What Can the Credit Crisis Teach Us About Flu Pandemics?
Long before swine flu hit, Timothy Geithner testified to Congress about the danger of a strange new epidemic. “Contagion spreads,” he warned in 2008, “transmitting waves of distress to other markets.” The contagion was loan defaults, and Bear Stearns was patient zero. The Fed’s bailout of Bear, he hoped, would slow or stop the spread of defaults across the financial system.
Around the same time, Yale economist Robert Shiller published an essay in The Atlantic calling the housing bubble an epidemic of “infectious exuberance,” which threatened to collapse into one of “irrational pessimism and mistrust.”
Now that we’ve seen this financial pandemic come to pass, and have lived through the first wave of a new influenza epidemic, it’s a good time to ask what, if anything, the financial crisis can teach us about handling the flu.
First, both crises were predicted far in advance, but still managed to surprise us when they hit. Ignoring a drumbeat of warnings from experts, Wall Street was still caught off guard by the drop in home prices and wave of mortgage defaults that followed. While we were watching for avian flu, swine flu spread from Mexico around the globe so quickly that sealing our borders against it would have been “akin to closing the barn door after the horses are out,” to borrow a phrase from President Obama.
Both the credit crisis and a flu pandemic are problems of risk management. Banks, overestimating the health of the economy, kept too little cash on reserve to cover their liabilities. Likewise, experts warn that hospitals are too short on staff and beds to handle the surge of patients they will receive in a flu pandemic. Running with such a small margin for error in the face of a looming crisis wasn’t good for banks. It’s a lesson we should be quick to learn for our hospitals.
Second, while the news cycle is short, flu pandemics and financial crises are long. We’re used to catastrophes like Hurricane Katrina or the 9/11 attacks, where the initial shock is over in a day. But the Wall Street meltdown stretched on for months, dissolving into a recession that could last for many more. The flu isn’t much quicker. The Centers for Disease Control expect a flu pandemic to pass in waves across the country for a period of 3 to 12 months. Just because the swine flu seems to be in remission now doesn’t mean we’ve dodged the bullet yet.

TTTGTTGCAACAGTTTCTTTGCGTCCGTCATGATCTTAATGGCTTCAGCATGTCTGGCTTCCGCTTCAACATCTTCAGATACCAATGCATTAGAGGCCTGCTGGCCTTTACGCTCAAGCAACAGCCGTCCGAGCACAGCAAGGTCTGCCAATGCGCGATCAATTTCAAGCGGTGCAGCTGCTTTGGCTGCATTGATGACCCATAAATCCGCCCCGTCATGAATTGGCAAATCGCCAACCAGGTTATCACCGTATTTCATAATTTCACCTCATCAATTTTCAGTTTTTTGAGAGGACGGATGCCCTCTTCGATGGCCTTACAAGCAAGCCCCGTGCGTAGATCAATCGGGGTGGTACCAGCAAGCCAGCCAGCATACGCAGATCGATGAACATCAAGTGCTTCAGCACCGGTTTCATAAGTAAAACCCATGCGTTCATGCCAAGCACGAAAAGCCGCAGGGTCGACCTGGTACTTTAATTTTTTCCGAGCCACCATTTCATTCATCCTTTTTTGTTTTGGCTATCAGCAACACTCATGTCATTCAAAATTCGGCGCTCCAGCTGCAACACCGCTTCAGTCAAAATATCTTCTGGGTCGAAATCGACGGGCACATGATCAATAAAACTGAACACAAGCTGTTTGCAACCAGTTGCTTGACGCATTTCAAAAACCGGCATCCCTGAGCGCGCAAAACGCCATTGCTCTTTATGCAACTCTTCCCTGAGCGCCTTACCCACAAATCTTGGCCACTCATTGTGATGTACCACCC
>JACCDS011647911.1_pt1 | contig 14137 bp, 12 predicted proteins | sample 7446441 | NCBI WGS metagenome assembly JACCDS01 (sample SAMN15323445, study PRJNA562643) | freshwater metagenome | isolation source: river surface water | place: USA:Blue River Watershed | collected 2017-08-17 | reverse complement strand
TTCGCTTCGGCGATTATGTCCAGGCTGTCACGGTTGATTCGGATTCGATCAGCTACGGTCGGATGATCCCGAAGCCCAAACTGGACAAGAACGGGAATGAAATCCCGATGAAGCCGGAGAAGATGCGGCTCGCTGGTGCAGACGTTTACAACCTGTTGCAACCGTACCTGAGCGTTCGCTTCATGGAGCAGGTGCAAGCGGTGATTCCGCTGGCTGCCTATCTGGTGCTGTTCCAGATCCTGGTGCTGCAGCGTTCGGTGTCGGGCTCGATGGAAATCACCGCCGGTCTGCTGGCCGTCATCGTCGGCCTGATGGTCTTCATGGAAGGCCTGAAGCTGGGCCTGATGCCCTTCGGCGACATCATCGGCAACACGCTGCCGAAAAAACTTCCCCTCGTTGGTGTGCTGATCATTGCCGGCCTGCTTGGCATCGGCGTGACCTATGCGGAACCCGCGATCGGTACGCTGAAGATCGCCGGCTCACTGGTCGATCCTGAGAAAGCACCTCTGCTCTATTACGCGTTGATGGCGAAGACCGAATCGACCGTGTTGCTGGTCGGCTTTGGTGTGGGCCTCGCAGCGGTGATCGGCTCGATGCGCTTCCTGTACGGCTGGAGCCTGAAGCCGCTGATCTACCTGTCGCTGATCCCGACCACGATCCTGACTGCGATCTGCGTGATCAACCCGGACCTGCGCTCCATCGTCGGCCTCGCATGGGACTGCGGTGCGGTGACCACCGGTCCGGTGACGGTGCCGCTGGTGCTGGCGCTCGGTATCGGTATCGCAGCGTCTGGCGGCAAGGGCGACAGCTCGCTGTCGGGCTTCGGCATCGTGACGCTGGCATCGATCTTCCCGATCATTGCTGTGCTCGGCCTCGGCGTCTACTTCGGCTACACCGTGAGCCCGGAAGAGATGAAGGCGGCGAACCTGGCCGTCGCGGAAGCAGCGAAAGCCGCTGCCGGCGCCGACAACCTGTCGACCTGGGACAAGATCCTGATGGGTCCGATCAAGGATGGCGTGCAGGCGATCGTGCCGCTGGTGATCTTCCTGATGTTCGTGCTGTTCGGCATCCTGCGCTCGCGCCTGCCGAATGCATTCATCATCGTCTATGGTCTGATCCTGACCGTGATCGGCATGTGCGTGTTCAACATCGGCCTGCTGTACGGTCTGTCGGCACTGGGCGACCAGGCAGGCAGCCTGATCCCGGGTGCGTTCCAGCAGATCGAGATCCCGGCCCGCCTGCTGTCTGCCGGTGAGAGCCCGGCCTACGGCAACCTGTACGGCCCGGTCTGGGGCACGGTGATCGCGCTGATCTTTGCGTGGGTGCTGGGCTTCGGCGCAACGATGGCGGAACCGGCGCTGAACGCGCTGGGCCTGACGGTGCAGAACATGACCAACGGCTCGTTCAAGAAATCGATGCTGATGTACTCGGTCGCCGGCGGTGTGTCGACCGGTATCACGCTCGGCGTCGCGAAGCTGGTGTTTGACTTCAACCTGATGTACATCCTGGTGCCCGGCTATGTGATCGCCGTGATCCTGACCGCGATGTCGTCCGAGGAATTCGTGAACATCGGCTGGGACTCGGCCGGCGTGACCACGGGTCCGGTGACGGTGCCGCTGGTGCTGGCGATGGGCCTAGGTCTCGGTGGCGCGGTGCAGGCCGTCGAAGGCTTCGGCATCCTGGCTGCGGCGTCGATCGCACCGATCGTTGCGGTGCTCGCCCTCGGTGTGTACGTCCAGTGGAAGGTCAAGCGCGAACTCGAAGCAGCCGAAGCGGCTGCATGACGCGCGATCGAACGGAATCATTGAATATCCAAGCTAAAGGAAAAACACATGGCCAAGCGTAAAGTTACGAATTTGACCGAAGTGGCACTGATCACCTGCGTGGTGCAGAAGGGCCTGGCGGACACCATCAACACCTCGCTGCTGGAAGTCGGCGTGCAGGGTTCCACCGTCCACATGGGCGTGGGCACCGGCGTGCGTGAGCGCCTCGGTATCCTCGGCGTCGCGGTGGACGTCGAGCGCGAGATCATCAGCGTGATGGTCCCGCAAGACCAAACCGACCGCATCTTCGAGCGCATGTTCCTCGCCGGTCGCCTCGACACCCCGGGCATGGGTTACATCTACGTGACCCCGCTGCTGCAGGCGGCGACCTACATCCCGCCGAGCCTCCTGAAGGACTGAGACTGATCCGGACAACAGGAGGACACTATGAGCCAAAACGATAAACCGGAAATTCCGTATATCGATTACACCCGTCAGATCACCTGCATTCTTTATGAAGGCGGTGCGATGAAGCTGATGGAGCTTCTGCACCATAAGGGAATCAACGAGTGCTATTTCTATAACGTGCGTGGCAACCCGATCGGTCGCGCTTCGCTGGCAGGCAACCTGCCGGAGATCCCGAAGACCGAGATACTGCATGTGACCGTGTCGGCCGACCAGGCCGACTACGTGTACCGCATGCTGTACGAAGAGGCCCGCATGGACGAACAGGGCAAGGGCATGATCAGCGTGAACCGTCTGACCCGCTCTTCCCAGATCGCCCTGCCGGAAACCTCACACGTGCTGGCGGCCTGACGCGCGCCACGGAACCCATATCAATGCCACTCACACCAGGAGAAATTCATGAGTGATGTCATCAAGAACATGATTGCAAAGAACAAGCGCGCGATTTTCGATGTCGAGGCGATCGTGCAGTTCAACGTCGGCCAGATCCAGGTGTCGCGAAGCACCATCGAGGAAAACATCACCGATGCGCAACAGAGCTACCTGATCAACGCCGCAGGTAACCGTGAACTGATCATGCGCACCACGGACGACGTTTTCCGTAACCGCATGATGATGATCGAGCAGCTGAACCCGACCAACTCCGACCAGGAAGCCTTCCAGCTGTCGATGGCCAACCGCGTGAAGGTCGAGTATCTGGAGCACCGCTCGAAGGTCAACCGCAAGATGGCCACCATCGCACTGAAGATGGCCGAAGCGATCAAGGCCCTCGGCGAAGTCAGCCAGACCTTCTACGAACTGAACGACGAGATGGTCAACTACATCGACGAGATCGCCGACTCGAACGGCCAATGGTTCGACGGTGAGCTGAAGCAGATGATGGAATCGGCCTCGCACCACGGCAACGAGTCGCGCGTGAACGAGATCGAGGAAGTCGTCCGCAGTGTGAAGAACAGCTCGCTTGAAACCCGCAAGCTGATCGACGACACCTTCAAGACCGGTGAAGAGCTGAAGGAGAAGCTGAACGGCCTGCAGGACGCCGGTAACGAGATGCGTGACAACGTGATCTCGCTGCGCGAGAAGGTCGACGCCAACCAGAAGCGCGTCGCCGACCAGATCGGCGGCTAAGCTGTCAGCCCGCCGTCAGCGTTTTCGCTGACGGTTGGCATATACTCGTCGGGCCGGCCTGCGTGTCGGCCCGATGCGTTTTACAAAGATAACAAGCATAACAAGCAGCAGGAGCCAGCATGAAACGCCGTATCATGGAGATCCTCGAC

Finally, blurring the line between the flu and the recession even further, there’s good reason to think a flu pandemic could inflict almost as much damage to the world economy as the Wall Street crisis has. One recent estimate put the cost of the financial crisis at $50 trillion worldwide. Gary Becker writes that a serious flu pandemic could inflict an additional $20 trillion in losses.
The good news in all this is that individual actions do matter. The mortgage crisis was stoked by homeowners willing to over-borrow themselves into poor financial health, and merrily spread by traders chasing risky rewards. As the crisis mounted, panicked investors drove stock prices down from over-valued highs to under-valued lows. If there’s a silver lining to this recession, it’s that consumers are being more cautious, saving more, and borrowing more wisely.
Likewise, the course of a flu pandemic will be affected by the actions each of us take. When a flu pandemic hits, it will be important to follow public health guidelines: wash your hands, cover your mouth, stay home from work if you’re feeling sick, and stay away from crowded places. Even simple things like social distancing (keeping about three feet between yourself and those around you) can be a powerful weapon against the spread of flu.
Systemic shocks like recessions and disease pandemics are by definition overwhelming to even our most powerful institutions. But they emerge from individual actions, and taking ownership of your little corner of the crisis isn’t just therapeutic, it’s good for everyone.